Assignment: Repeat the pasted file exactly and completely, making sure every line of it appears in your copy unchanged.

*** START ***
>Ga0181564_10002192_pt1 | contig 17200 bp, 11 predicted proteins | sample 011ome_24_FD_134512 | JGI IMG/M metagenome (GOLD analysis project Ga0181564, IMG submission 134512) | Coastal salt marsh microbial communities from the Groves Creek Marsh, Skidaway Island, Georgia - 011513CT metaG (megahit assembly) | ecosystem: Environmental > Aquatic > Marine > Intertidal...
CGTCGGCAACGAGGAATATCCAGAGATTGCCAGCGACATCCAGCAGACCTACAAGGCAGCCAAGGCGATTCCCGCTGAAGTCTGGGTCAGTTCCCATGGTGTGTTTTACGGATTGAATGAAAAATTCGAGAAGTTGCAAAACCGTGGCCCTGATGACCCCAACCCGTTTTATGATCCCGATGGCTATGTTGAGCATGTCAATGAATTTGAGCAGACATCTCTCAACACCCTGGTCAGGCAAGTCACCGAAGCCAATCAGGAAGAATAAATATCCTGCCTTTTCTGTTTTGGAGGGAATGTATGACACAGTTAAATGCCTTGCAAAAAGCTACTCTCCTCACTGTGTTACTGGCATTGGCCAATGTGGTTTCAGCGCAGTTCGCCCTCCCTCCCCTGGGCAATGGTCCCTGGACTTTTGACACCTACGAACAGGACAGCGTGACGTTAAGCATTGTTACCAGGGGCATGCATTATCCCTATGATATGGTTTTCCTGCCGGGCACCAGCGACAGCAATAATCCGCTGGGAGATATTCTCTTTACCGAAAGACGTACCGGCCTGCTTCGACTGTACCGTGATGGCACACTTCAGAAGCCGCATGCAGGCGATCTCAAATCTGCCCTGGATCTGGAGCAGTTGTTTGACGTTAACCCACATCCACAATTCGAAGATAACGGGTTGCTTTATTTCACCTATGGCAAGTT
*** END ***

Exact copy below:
>Ga0181564_10002192_pt1 | contig 17200 bp, 11 predicted proteins | sample 011ome_24_FD_134512 | JGI IMG/M metagenome (GOLD analysis project Ga0181564, IMG submission 134512) | Coastal salt marsh microbial communities from the Groves Creek Marsh, Skidaway Island, Georgia - 011513CT metaG (megahit assembly) | ecosystem: Environmental > Aquatic > Marine > Intertidal...
CGTCGGCAACGAGGAATATCCAGAGATTGCCAGCGACATCCAGCAGACCTACAAGGCAGCCAAGGCGATTCCCGCTGAAGTCTGGGTCAGTTCCCATGGTGTGTTTTACGGATTGAATGAAAAATTCGAGAAGTTGCAAAACCGTGGCCCTGATGACCCCAACCCGTTTTATGATCCCGATGGCTATGTTGAGCATGTCAATGAATTTGAGCAGACATCTCTCAACACCCTGGTCAGGCAAGTCACCGAAGCCAATCAGGAAGAATAAATATCCTGCCTTTTCTGTTTTGGAGGGAATGTATGACACAGTTAAATGCCTTGCAAAAAGCTACTCTCCTCACTGTGTTACTGGCATTGGCCAATGTGGTTTCAGCGCAGTTCGCCCTCCCTCCCCTGGGCAATGGTCCCTGGACTTTTGACACCTACGAACAGGACAGCGTGACGTTAAGCATTGTTACCAGGGGCATGCATTATCCCTATGATATGGTTTTCCTGCCGGGCACCAGCGACAGCAATAATCCGCTGGGAGATATTCTCTTTACCGAAAGACGTACCGGCCTGCTTCGACTGTACCGTGATGGCACACTTCAGAAGCCGCATGCAGGCGATCTCAAATCTGCCCTGGATCTGGAGCAGTTGTTTGACGTTAACCCACATCCACAATTCGAAGATAACGGGTTGCTTTATTTCACCTATGGCAAGTT